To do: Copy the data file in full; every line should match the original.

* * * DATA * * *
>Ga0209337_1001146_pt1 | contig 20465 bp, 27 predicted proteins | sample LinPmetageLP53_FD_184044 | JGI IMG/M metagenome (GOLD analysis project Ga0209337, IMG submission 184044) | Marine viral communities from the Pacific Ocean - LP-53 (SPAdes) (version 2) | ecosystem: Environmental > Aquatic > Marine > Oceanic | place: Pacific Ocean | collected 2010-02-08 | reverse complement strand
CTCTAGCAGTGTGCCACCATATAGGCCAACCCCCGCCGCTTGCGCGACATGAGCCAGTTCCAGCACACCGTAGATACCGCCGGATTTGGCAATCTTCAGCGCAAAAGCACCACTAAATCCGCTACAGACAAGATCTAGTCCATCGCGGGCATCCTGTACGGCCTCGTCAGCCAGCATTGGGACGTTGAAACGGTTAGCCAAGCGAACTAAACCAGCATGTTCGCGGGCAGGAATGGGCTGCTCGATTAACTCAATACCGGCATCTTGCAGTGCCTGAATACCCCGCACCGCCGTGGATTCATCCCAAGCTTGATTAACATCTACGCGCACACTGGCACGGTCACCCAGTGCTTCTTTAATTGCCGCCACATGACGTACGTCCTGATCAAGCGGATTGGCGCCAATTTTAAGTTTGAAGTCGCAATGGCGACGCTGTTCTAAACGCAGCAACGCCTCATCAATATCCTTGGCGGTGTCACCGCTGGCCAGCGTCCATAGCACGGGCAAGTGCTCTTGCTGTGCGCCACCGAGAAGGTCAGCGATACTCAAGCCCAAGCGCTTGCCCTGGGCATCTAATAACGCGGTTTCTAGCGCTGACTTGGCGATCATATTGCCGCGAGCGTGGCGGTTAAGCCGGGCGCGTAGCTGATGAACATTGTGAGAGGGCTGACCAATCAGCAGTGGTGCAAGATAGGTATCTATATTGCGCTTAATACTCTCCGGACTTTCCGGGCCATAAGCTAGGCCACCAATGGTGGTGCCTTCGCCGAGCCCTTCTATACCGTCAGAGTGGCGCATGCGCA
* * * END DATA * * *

>Ga0209337_1001146_pt1 | contig 20465 bp, 27 predicted proteins | sample LinPmetageLP53_FD_184044 | JGI IMG/M metagenome (GOLD analysis project Ga0209337, IMG submission 184044) | Marine viral communities from the Pacific Ocean - LP-53 (SPAdes) (version 2) | ecosystem: Environmental > Aquatic > Marine > Oceanic | place: Pacific Ocean | collected 2010-02-08 | reverse complement strand
CTCTAGCAGTGTGCCACCATATAGGCCAACCCCCGCCGCTTGCGCGACATGAGCCAGTTCCAGCACACCGTAGATACCGCCGGATTTGGCAATCTTCAGCGCAAAAGCACCACTAAATCCGCTACAGACAAGATCTAGTCCATCGCGGGCATCCTGTACGGCCTCGTCAGCCAGCATTGGGACGTTGAAACGGTTAGCCAAGCGAACTAAACCAGCATGTTCGCGGGCAGGAATGGGCTGCTCGATTAACTCAATACCGGCATCTTGCAGTGCCTGAATACCCCGCACCGCCGTGGATTCATCCCAAGCTTGATTAACATCTACGCGCACACTGGCACGGTCACCCAGTGCTTCTTTAATTGCCGCCACATGACGTACGTCCTGATCAAGCGGATTGGCGCCAATTTTAAGTTTGAAGTCGCAATGGCGACGCTGTTCTAAACGCAGCAACGCCTCATCAATATCCTTGGCGGTGTCACCGCTGGCCAGCGTCCATAGCACGGGCAAGTGCTCTTGCTGTGCGCCACCGAGAAGGTCAGCGATACTCAAGCCCAAGCGCTTGCCCTGGGCATCTAATAACGCGGTTTCTAGCGCTGACTTGGCGATCATATTGCCGCGAGCGTGGCGGTTAAGCCGGGCGCGTAGCTGATGAACATTGTGAGAGGGCTGACCAATCAGCAGTGGTGCAAGATAGGTATCTATATTGCGCTTAATACTCTCCGGACTTTCCGGGCCATAAGCTAGGCCACCAATGGTGGTGCCTTCGCCGAGCCCTTCTATACCGTCAGAGTGGCGCATGCGCA